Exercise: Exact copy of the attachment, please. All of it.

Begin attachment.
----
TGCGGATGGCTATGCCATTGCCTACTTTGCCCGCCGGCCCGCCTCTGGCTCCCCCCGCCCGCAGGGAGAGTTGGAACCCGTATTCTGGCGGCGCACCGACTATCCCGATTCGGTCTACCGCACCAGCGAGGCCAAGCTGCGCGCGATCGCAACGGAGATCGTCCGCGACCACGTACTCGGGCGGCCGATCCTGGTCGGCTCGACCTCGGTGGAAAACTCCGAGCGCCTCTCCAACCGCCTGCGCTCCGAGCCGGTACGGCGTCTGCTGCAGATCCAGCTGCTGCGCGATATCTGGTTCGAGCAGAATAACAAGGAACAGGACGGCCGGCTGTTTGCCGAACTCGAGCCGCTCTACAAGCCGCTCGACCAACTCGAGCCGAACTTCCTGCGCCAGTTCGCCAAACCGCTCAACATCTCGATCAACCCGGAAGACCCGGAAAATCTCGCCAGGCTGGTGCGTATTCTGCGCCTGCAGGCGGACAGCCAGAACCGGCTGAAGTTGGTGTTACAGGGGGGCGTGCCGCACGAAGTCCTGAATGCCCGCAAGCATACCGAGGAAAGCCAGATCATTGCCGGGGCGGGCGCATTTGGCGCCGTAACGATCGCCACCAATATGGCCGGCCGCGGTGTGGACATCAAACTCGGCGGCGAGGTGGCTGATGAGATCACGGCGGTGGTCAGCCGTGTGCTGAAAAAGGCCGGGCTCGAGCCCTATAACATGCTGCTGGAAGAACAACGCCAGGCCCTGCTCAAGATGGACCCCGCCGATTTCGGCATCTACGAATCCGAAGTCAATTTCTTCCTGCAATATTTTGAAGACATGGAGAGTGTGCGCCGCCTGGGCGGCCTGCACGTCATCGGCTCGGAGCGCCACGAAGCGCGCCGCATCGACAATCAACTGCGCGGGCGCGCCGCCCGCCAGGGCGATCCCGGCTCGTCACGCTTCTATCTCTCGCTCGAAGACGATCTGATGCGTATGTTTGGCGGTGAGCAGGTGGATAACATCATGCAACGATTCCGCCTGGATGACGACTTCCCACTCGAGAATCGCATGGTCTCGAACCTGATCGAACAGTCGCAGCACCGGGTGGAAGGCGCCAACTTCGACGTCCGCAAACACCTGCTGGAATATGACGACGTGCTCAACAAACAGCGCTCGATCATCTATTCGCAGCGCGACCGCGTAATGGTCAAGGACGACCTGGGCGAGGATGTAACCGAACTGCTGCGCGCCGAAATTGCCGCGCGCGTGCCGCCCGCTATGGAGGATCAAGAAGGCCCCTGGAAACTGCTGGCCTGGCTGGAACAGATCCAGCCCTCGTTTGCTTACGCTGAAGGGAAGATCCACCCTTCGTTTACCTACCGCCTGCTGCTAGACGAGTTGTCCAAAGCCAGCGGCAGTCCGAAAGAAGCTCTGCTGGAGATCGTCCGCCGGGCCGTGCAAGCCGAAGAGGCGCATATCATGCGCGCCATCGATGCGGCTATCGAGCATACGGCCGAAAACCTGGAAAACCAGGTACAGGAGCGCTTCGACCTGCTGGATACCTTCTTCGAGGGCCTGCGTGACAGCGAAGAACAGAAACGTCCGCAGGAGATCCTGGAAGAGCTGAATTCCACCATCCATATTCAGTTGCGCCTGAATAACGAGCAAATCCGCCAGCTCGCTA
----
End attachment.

TGCGGATGGCTATGCCATTGCCTACTTTGCCCGCCGGCCCGCCTCTGGCTCCCCCCGCCCGCAGGGAGAGTTGGAACCCGTATTCTGGCGGCGCACCGACTATCCCGATTCGGTCTACCGCACCAGCGAGGCCAAGCTGCGCGCGATCGCAACGGAGATCGTCCGCGACCACGTACTCGGGCGGCCGATCCTGGTCGGCTCGACCTCGGTGGAAAACTCCGAGCGCCTCTCCAACCGCCTGCGCTCCGAGCCGGTACGGCGTCTGCTGCAGATCCAGCTGCTGCGCGATATCTGGTTCGAGCAGAATAACAAGGAACAGGACGGCCGGCTGTTTGCCGAACTCGAGCCGCTCTACAAGCCGCTCGACCAACTCGAGCCGAACTTCCTGCGCCAGTTCGCCAAACCGCTCAACATCTCGATCAACCCGGAAGACCCGGAAAATCTCGCCAGGCTGGTGCGTATTCTGCGCCTGCAGGCGGACAGCCAGAACCGGCTGAAGTTGGTGTTACAGGGGGGCGTGCCGCACGAAGTCCTGAATGCCCGCAAGCATACCGAGGAAAGCCAGATCATTGCCGGGGCGGGCGCATTTGGCGCCGTAACGATCGCCACCAATATGGCCGGCCGCGGTGTGGACATCAAACTCGGCGGCGAGGTGGCTGATGAGATCACGGCGGTGGTCAGCCGTGTGCTGAAAAAGGCCGGGCTCGAGCCCTATAACATGCTGCTGGAAGAACAACGCCAGGCCCTGCTCAAGATGGACCCCGCCGATTTCGGCATCTACGAATCCGAAGTCAATTTCTTCCTGCAATATTTTGAAGACATGGAGAGTGTGCGCCGCCTGGGCGGCCTGCACGTCATCGGCTCGGAGCGCCACGAAGCGCGCCGCATCGACAATCAACTGCGCGGGCGCGCCGCCCGCCAGGGCGATCCCGGCTCGTCACGCTTCTATCTCTCGCTCGAAGACGATCTGATGCGTATGTTTGGCGGTGAGCAGGTGGATAACATCATGCAACGATTCCGCCTGGATGACGACTTCCCACTCGAGAATCGCATGGTCTCGAACCTGATCGAACAGTCGCAGCACCGGGTGGAAGGCGCCAACTTCGACGTCCGCAAACACCTGCTGGAATATGACGACGTGCTCAACAAACAGCGCTCGATCATCTATTCGCAGCGCGACCGCGTAATGGTCAAGGACGACCTGGGCGAGGATGTAACCGAACTGCTGCGCGCCGAAATTGCCGCGCGCGTGCCGCCCGCTATGGAGGATCAAGAAGGCCCCTGGAAACTGCTGGCCTGGCTGGAACAGATCCAGCCCTCGTTTGCTTACGCTGAAGGGAAGATCCACCCTTCGTTTACCTACCGCCTGCTGCTAGACGAGTTGTCCAAAGCCAGCGGCAGTCCGAAAGAAGCTCTGCTGGAGATCGTCCGCCGGGCCGTGCAAGCCGAAGAGGCGCATATCATGCGCGCCATCGATGCGGCTATCGAGCATACGGCCGAAAACCTGGAAAACCAGGTACAGGAGCGCTTCGACCTGCTGGATACCTTCTTCGAGGGCCTGCGTGACAGCGAAGAACAGAAACGTCCGCAGGAGATCCTGGAAGAGCTGAATTCCACCATCCATATTCAGTTGCGCCTGAATAACGAGCAAATCCGCCAGCTCGCTA